The Term narodnost' in Orest Somov’s “On Romanticism”

David Cooper, University of Illinois- Urbana-Champaign

While Prince Viazemsky frequently has been credited with inventing the term narodnost', he cannot really be credited with making it the subject of public debate it became in the 1820s and beyond. It was Orest Somov who initiated the public discussion of the term that would involve Viazemsky, Mikhail Dmitriev, Kiukhel'beker, Pushkin and others. Somov deployed the term in his series of three essays entitled “On Romanticism” in 1823, linking it to Romanticism and the idea of a national literature. Earlier American criticism attached a wide range of meanings to the term in Somov’s discourse (Leighton) while more recent criticism has emphasized the imperial aspect of the term (Hokanson, A. Wachtel). I argue that Somov’s essays represent a careful attempt to create a terminological usage of the word, that is, to restrict its usage and its meaning to a narrow sphere. He uses the abstract noun only four times in over 100 pages and not at all in the third essay, in which he outlines what is indeed a highly imperialist literary vision. Three of the four usages occur in passages that are translations from Madame de Staël’s “De l’Allemagne” and concern the German writers Bürger, Schiller, and Goethe and all translate different French phrases. I examine these passages closely in an attempt to reconstruct how Somov intended the term to be taken and used. I suggest that it is the linkage of narodnost' to the image of the protean poet, Goethe, rather than the imperialist passages of the third essay, that was most suggestive to Gogol' and Dostoevsky in their creation of the myth of Pushkin and their imperial vision of the Russian mission that Pushkin represents.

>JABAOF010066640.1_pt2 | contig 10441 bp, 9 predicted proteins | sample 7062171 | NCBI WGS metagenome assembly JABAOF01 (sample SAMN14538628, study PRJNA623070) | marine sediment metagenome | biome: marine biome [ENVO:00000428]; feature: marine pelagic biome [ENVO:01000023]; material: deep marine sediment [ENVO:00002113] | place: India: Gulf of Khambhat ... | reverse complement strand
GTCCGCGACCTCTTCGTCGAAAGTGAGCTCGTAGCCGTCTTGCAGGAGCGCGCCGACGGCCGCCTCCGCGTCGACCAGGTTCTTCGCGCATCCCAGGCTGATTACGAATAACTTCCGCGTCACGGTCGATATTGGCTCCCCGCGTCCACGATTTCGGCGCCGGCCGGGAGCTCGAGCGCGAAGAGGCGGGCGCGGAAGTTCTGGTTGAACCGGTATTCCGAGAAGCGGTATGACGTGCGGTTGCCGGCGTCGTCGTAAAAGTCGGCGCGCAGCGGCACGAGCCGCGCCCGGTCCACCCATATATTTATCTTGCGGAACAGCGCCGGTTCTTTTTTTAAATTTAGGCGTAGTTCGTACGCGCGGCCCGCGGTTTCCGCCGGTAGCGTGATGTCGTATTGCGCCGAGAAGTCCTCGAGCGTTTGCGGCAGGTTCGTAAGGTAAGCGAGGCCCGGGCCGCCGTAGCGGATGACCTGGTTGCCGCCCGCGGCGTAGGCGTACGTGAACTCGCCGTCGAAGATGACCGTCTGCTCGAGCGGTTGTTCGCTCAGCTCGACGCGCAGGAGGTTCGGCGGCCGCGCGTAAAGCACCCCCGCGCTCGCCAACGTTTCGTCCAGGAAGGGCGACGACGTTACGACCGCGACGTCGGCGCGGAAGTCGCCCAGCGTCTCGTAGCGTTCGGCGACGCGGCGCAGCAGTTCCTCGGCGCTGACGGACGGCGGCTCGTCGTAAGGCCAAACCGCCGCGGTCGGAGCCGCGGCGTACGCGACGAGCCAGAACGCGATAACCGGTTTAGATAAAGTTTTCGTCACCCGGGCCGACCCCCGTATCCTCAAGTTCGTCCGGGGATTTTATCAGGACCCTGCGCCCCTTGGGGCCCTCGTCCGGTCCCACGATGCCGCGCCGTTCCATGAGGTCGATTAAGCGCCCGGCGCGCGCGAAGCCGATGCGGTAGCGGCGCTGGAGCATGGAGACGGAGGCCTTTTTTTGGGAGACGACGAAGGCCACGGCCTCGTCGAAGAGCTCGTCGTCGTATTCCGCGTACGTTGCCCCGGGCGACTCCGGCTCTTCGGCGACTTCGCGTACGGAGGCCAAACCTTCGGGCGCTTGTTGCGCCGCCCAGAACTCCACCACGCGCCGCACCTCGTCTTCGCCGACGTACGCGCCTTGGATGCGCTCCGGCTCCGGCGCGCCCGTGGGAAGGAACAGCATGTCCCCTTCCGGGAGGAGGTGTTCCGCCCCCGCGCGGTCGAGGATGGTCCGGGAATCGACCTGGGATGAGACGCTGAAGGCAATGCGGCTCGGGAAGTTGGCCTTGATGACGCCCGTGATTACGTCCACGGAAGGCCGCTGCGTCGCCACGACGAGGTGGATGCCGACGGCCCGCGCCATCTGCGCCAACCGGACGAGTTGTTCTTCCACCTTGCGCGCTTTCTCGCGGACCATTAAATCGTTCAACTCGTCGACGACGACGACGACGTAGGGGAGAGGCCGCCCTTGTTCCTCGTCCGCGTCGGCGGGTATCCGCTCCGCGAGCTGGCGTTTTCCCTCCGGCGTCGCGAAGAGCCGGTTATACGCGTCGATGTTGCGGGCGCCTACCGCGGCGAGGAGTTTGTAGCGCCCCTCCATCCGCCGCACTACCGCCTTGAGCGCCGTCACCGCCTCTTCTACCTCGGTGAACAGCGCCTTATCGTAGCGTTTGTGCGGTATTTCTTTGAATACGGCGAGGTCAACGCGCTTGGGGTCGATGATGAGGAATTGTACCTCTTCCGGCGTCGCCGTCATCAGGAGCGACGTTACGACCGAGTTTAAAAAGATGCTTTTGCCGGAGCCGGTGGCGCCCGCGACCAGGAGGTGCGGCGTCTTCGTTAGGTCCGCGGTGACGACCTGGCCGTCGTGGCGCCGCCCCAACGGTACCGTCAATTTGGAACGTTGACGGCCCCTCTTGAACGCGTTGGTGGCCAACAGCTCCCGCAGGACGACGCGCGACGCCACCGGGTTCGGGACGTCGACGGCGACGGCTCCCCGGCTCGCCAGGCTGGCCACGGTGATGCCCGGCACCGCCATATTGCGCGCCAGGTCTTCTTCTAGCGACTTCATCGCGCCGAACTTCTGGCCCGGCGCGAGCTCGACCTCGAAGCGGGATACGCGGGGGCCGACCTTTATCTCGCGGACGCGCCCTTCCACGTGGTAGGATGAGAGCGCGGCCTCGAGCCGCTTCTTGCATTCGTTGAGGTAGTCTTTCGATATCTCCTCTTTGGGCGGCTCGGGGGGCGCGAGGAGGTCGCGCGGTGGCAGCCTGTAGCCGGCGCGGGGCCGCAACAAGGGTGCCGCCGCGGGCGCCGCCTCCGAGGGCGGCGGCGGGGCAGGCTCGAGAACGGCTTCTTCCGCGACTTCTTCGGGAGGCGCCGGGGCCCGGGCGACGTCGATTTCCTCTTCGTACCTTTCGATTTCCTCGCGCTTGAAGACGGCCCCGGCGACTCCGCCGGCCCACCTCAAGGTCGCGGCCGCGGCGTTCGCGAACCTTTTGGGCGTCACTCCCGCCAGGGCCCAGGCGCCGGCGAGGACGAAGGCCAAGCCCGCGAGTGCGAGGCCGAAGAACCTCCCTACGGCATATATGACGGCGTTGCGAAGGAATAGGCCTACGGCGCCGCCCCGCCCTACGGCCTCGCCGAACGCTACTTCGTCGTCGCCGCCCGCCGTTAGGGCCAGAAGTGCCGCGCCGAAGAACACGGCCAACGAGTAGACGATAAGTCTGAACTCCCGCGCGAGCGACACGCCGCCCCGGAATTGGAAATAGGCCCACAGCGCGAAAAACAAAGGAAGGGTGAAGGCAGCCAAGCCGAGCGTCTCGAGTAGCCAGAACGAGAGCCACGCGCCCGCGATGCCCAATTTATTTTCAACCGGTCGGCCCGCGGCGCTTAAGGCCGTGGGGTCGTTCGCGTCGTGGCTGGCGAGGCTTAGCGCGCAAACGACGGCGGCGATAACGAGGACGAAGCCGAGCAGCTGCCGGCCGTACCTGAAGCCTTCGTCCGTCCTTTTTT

Hokanson, Katya. “Literary Imperialism, Narodnost' and Pushkin’s Invention of the Caucasus.” Russian Review 53, no. 3 (July 1994): 336-52.

Leighton, Lauren. Russian Romanticism: Two Essays. The Hague: Mouton, 1975.

Wachtel, Andrew. “Translation, Imperialism, and National Self-Definition in Russia.” Public Culture 11, no. 1 (1999): 49-73.